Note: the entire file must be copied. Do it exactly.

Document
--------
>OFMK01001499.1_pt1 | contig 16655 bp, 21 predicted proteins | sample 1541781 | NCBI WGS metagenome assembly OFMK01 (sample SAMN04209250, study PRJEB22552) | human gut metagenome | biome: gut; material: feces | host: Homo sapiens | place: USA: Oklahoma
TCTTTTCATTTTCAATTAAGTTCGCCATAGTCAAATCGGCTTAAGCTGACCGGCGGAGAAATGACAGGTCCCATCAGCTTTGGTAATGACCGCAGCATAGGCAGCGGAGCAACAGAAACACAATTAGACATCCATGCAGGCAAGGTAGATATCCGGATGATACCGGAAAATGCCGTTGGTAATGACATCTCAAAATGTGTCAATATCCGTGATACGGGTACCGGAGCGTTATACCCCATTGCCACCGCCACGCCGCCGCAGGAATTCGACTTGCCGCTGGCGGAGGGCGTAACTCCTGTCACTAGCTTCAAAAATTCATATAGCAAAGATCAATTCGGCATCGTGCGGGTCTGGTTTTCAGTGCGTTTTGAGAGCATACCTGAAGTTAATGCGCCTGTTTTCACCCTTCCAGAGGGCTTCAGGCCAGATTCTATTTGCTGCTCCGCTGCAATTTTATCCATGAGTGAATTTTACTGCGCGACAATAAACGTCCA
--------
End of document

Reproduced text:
>OFMK01001499.1_pt1 | contig 16655 bp, 21 predicted proteins | sample 1541781 | NCBI WGS metagenome assembly OFMK01 (sample SAMN04209250, study PRJEB22552) | human gut metagenome | biome: gut; material: feces | host: Homo sapiens | place: USA: Oklahoma
TCTTTTCATTTTCAATTAAGTTCGCCATAGTCAAATCGGCTTAAGCTGACCGGCGGAGAAATGACAGGTCCCATCAGCTTTGGTAATGACCGCAGCATAGGCAGCGGAGCAACAGAAACACAATTAGACATCCATGCAGGCAAGGTAGATATCCGGATGATACCGGAAAATGCCGTTGGTAATGACATCTCAAAATGTGTCAATATCCGTGATACGGGTACCGGAGCGTTATACCCCATTGCCACCGCCACGCCGCCGCAGGAATTCGACTTGCCGCTGGCGGAGGGCGTAACTCCTGTCACTAGCTTCAAAAATTCATATAGCAAAGATCAATTCGGCATCGTGCGGGTCTGGTTTTCAGTGCGTTTTGAGAGCATACCTGAAGTTAATGCGCCTGTTTTCACCCTTCCAGAGGGCTTCAGGCCAGATTCTATTTGCTGCTCCGCTGCAATTTTATCCATGAGTGAATTTTACTGCGCGACAATAAACGTCCA